Regional mapping of vine water status

This relatively dense spatial distribution of the collected observations makes it possible to produce an interpolation map of iG-Apex values on a given date at the scale of the wine regions in the south of France. For example, during the week of 13 to 19 July 2020, 250 observations were collected. A study of the iG-Apex values shows that they are not randomly distributed but clearly organized in space. The interpolation map (Figure 4) highlights areas with lower iG-Apex values, corresponding to areas of higher water deficit. For example, also between 13 and 19 July, the central area shows iG-Apex values that are mostly below 0.4 while the south-west area has higher iG-Apex values, in some cases greater than 0.6. The map therefore shows a water deficit gradient between these areas.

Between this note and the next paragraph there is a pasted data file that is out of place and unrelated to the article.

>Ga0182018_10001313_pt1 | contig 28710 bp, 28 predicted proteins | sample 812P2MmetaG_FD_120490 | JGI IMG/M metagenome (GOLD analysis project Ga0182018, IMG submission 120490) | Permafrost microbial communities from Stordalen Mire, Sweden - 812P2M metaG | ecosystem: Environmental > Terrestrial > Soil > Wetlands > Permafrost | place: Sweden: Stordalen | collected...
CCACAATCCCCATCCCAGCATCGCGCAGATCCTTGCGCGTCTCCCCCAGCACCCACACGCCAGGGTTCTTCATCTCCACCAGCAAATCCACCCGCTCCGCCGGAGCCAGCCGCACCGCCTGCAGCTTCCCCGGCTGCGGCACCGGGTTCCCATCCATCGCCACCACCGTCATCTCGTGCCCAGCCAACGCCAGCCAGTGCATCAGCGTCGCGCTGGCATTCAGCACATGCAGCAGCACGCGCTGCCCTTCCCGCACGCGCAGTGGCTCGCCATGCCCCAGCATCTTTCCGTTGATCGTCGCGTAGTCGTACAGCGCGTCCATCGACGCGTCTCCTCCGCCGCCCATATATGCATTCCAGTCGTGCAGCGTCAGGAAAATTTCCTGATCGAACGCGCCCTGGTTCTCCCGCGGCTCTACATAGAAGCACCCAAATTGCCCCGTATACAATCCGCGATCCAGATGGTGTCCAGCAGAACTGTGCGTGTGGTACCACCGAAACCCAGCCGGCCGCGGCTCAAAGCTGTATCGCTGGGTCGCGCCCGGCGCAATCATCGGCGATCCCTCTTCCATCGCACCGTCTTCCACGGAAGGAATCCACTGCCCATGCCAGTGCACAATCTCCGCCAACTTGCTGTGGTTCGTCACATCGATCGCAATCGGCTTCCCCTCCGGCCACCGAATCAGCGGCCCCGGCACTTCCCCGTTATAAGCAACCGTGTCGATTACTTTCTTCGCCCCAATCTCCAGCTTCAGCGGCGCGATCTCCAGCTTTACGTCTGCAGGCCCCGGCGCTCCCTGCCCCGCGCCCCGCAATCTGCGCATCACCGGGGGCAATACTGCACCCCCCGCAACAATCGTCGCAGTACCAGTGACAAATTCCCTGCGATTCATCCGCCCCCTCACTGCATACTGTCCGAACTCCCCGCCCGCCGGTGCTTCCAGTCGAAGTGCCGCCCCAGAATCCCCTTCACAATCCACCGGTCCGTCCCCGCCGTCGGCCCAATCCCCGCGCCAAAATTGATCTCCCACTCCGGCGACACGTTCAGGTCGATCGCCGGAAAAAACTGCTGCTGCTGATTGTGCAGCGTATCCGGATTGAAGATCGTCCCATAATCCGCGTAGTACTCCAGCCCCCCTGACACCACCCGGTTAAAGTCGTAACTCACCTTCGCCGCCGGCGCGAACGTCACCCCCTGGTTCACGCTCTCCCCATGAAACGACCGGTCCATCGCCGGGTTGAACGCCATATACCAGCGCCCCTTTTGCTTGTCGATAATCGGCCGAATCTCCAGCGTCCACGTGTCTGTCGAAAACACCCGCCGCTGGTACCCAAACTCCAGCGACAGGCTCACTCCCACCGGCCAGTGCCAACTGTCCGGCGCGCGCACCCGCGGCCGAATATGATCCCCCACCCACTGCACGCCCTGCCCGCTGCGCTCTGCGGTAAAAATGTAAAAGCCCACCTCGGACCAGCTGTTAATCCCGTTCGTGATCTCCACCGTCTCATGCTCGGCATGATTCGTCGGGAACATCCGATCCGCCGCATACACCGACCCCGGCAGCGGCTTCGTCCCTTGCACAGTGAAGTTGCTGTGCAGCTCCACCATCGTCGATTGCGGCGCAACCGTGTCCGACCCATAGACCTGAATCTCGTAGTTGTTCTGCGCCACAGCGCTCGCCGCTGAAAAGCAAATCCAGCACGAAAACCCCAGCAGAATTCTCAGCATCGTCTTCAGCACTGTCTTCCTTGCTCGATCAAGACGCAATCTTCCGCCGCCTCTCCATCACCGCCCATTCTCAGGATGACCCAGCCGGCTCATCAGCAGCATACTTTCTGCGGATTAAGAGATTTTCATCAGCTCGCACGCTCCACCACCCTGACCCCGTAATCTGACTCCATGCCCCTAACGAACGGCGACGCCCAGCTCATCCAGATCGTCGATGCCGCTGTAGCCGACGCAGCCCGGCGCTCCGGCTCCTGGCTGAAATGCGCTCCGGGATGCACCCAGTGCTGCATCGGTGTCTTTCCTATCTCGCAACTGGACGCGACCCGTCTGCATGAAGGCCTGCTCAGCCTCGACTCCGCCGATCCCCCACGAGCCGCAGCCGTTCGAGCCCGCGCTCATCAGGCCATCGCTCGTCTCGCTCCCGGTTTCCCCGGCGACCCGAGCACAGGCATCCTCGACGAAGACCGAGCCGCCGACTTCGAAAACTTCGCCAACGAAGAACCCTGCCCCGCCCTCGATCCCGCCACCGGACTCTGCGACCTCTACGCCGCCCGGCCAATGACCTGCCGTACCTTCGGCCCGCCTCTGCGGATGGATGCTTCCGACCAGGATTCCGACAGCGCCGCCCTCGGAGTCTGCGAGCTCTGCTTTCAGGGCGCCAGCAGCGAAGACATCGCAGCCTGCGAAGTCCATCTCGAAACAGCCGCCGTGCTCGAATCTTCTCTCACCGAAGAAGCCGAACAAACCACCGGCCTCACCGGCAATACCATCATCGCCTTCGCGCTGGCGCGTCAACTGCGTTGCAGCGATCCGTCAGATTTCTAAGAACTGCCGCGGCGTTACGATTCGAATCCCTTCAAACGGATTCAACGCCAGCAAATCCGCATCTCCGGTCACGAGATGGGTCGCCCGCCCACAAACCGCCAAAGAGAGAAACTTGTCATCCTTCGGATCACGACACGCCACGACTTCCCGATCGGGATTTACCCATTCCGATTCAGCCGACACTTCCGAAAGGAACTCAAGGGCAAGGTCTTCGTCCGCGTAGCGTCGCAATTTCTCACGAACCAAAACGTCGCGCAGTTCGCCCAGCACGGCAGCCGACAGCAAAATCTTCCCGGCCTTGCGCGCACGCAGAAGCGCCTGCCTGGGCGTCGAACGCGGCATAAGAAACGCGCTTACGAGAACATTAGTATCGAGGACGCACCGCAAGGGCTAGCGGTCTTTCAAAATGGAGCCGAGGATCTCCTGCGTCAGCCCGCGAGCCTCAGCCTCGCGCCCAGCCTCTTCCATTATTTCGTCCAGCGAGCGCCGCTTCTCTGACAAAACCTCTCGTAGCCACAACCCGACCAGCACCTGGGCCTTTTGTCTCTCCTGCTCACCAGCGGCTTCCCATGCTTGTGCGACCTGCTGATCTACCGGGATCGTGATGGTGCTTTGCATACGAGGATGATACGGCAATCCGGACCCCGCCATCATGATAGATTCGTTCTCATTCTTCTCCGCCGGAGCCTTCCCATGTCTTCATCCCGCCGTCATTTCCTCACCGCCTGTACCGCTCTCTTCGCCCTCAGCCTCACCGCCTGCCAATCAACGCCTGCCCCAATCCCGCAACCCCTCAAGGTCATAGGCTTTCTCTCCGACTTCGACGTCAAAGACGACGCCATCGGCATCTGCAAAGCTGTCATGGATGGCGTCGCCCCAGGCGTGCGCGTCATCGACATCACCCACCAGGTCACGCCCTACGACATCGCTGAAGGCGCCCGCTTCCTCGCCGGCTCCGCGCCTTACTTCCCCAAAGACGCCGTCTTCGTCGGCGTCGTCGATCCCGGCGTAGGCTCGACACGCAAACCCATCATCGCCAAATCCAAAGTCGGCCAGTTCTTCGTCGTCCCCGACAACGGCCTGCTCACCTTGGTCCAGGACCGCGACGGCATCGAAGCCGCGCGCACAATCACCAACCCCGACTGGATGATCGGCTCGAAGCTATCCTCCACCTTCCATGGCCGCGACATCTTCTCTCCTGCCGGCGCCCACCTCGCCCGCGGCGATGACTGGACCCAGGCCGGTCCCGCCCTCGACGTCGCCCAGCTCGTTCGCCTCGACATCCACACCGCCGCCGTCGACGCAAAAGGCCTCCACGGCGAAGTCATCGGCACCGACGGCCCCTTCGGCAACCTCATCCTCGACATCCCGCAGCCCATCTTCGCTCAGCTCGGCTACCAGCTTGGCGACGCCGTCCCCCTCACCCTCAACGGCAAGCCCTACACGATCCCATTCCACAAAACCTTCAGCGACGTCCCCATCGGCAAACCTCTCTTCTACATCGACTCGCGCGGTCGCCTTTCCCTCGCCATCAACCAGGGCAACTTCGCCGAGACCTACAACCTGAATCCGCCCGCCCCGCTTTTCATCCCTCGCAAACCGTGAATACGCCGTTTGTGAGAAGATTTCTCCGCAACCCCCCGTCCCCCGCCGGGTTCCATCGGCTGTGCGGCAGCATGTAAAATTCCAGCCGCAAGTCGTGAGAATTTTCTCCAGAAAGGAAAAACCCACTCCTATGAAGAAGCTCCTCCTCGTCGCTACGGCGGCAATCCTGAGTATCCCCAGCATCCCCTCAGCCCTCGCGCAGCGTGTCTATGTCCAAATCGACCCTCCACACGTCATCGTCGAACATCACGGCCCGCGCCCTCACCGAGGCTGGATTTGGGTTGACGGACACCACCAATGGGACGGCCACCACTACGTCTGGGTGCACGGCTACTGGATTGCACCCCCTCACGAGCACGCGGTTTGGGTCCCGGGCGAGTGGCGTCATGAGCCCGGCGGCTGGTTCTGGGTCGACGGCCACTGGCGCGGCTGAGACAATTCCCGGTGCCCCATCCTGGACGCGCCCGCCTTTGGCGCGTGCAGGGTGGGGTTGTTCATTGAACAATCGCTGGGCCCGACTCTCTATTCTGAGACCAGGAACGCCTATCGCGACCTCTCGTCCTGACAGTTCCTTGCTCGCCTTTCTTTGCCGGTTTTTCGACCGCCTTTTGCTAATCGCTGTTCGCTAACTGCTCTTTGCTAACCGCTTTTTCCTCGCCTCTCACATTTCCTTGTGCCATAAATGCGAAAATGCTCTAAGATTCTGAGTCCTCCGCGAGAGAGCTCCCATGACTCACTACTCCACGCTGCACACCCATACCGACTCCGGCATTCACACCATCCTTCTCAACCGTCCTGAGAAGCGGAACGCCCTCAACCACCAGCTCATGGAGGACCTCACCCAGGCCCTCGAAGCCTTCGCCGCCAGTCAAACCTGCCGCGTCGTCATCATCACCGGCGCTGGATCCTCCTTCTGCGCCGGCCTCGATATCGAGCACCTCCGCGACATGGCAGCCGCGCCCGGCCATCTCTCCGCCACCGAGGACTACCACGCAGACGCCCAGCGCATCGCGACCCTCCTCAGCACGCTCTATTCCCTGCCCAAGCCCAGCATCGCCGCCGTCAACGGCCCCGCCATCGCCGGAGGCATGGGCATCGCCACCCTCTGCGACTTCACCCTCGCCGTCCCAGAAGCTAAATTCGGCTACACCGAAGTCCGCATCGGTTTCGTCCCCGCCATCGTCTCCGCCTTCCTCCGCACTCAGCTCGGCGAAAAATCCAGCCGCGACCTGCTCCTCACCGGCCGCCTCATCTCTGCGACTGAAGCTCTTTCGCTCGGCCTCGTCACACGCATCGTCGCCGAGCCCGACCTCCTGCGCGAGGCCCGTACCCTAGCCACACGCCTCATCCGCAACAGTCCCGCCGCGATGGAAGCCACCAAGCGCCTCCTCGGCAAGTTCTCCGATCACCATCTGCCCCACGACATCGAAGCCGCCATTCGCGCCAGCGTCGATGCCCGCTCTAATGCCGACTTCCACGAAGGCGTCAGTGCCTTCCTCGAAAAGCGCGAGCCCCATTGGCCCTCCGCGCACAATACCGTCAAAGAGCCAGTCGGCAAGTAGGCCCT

Figure 4. Example of an interpolation map of regional iG-Apex observations collected between 13 and 19 July 2020.

These results show that the quantity and quality of the collaboratively collected data are sufficient to produce an iG-Apex map and describe the vine water status at the scale of a large wine region. Mapping iG-Apex for a smaller region (e.g. an appellation) with higher spatial resolution can also be considered in some cases, but this requires a high spatial density of observations. This high spatial density can only be achieved if regional players (e.g. appellation unions) take action to encourage participation by winegrowers, winemakers and consultants.